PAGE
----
Dr. Mark Korson from Tufts Floating Hospital for Children gives a “crash course” in interpreting lab values! Most patients with mitochondrial disease have faced a page of test results comprised of letters and numbers that would help them understand their current illness if the information made sense. CBC, CMP, LFTs, CPK, OAA and more…join us as we figure it out!
Mark Korson graduated from the University of Toronto medical school and completed his pediatric residency nearby at The Hospital for Sick Children. He came to Boston to do a fellowship in genetics and metabolism at Children’s Hospital. Following that, he directed the Metabolism Clinic at Children’s until 2000, transferring then to Tufts Medical Center’s Floating Hospital for Children. He is currently the Director of the Metabolism Service and an Associate Professor of Pediatrics at Tufts University School of Medicine.
Besides clinical medicine, a key focus for Dr. Korson is education. He is concerned about the growing crisis in metabolic health care due to the shortage of clinicians available to treat this community. To complicate this situation, there are too few people entering this subspecialty. In the fall of 2007, Dr. Korson launched the Metabolic Outreach Service, for which he has travelled on a regular basis to five teaching hospitals in the northeastern US where there is no on-site metabolic service. The goal is to provide educational and consultative support so that non-metabolic clinicians can learn how to participate more in the diagnosis and management of patients with metabolic disease.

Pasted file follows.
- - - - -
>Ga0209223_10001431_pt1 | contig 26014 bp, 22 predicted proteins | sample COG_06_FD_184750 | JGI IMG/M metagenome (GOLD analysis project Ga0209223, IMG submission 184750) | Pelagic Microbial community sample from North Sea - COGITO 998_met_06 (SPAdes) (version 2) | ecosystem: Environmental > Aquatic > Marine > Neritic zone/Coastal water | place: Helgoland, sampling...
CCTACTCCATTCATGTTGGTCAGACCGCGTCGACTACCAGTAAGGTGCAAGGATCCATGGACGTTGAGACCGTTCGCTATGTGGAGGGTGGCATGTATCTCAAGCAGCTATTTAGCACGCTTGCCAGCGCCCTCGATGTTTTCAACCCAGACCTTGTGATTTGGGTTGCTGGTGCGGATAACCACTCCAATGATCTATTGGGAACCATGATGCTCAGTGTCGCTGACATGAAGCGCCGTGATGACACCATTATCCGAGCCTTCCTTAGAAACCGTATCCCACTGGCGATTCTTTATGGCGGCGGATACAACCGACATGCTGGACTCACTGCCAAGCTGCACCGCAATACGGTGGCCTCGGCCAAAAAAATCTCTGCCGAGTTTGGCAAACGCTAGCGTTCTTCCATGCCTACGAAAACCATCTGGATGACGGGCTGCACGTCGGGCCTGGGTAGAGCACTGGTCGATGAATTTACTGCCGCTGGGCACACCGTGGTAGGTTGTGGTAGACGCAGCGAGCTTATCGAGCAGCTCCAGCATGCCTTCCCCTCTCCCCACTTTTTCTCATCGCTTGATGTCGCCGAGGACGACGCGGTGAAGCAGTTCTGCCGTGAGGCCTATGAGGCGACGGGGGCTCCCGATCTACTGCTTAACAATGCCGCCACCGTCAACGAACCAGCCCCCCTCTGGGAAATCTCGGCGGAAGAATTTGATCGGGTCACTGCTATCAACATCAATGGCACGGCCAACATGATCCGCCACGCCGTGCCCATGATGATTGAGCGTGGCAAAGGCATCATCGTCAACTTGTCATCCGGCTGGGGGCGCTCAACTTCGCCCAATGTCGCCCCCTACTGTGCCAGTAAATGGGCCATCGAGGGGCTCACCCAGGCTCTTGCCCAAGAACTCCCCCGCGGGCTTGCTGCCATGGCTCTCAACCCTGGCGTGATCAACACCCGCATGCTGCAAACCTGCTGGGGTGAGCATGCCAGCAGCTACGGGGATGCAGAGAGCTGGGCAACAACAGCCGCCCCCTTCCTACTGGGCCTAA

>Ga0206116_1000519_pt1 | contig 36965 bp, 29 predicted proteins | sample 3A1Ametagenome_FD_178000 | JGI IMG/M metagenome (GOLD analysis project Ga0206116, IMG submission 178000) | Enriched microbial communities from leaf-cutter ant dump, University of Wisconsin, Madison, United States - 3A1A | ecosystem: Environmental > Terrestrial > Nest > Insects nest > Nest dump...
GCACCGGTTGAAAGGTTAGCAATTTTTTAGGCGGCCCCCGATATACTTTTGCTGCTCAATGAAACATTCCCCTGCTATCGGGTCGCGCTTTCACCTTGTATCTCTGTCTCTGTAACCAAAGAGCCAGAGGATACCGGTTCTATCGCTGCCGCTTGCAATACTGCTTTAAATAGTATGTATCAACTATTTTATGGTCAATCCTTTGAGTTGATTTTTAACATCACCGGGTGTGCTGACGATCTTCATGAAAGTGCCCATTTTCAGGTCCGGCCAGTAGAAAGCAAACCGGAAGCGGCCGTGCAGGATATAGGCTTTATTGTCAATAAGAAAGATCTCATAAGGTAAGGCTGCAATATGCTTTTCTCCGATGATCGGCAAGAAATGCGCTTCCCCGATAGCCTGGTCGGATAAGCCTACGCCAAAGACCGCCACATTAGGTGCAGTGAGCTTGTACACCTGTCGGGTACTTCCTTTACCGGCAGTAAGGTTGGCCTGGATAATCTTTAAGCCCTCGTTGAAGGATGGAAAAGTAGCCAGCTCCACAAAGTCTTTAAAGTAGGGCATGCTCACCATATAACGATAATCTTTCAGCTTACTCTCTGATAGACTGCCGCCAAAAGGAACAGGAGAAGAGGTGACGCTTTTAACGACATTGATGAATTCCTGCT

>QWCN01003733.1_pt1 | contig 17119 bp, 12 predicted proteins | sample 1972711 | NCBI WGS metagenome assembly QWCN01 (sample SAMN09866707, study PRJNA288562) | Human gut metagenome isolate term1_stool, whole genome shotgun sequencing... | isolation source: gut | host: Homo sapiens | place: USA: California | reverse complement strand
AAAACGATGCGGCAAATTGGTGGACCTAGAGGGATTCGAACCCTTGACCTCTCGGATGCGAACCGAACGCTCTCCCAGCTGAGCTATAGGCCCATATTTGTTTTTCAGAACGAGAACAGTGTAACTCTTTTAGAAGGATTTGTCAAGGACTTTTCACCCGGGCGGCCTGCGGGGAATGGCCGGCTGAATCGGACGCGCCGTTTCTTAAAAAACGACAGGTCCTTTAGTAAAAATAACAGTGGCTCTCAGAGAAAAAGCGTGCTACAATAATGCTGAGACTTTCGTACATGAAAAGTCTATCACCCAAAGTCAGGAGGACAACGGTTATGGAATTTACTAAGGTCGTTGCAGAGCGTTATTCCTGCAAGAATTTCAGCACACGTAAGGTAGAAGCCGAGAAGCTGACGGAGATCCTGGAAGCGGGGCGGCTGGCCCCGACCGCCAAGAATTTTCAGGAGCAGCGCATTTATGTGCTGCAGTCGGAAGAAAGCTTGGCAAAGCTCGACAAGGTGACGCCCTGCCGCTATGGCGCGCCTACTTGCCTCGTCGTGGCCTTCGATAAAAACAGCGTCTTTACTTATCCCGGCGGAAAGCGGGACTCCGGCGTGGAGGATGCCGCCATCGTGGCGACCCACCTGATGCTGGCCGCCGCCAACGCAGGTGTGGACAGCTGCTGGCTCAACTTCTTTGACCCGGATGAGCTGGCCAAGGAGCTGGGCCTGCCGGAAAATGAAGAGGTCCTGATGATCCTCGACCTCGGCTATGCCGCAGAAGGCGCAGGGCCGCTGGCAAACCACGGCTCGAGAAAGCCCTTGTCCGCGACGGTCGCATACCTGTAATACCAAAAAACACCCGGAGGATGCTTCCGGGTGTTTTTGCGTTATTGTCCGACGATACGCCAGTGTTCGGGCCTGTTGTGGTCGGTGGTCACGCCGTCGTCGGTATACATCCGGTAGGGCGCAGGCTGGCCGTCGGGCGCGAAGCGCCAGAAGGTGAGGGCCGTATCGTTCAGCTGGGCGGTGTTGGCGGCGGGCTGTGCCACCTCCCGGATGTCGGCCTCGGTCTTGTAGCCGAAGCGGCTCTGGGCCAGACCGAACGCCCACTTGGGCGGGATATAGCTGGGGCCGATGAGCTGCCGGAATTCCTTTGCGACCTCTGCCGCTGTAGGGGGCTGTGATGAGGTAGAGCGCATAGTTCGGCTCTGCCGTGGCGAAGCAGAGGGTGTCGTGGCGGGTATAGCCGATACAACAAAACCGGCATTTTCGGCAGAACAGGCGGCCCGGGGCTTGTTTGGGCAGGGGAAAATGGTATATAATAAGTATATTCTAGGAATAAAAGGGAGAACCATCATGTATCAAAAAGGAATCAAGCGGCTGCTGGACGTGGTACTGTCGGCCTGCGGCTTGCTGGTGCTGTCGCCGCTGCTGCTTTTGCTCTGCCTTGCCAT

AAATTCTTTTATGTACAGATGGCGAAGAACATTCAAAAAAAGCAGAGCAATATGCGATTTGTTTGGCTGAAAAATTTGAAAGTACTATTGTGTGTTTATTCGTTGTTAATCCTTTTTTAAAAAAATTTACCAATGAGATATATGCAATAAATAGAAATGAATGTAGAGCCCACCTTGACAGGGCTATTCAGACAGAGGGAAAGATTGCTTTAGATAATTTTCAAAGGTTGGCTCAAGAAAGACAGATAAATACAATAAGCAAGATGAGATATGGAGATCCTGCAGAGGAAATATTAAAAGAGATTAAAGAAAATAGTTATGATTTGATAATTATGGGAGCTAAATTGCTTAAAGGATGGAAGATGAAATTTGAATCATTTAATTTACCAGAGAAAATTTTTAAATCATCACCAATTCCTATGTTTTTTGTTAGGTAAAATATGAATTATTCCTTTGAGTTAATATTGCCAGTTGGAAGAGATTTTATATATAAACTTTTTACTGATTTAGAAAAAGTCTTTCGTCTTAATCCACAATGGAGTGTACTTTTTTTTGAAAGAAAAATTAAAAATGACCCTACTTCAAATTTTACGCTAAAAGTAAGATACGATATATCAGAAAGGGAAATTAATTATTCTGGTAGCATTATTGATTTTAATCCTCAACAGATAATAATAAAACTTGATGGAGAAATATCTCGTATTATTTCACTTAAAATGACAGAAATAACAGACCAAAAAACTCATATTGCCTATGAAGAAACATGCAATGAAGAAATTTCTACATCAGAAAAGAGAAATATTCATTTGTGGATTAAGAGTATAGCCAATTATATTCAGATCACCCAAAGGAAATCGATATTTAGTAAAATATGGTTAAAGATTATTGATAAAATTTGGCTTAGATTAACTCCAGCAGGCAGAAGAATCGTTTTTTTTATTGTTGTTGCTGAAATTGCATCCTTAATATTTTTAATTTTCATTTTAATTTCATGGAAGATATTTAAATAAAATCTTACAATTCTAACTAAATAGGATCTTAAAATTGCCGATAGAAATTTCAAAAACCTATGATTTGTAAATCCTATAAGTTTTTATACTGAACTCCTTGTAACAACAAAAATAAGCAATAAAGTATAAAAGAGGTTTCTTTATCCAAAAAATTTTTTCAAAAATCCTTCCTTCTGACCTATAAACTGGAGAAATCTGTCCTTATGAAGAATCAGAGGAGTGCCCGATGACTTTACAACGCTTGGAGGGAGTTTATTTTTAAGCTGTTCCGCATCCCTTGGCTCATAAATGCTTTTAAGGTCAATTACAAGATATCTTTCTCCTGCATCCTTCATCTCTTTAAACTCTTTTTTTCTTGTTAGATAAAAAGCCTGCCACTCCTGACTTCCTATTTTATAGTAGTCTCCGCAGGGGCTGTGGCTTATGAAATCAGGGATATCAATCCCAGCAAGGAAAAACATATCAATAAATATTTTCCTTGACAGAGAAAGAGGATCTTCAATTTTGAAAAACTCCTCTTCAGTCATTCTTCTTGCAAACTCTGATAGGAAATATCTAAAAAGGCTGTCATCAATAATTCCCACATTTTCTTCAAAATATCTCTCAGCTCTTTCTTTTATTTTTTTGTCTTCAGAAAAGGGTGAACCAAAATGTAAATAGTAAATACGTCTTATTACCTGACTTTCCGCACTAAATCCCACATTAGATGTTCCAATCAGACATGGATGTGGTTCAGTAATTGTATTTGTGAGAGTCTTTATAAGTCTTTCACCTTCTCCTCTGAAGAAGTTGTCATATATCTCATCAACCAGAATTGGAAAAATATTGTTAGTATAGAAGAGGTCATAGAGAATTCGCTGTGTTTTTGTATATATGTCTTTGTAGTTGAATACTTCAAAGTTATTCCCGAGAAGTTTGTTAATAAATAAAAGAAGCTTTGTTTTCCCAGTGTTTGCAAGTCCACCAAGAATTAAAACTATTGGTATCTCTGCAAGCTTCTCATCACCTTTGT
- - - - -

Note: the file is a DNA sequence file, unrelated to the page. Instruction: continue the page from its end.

A component of this effort is the Patient-As-Teacher Project, which engages patients and family members to participate actively in the teaching of medical students, house-staff, primary care providers and specialists. The Outreach Service is funded by a consortium of corporate and disease foundation sponsors.
In addition, Dr. Korson co-directs the North American Metabolic Academy, a one-week intensive course about metabolic disease for genetic and metabolic trainees. NAMA is sponsored by the SIMD, the Society for Inherited Metabolic Diseases.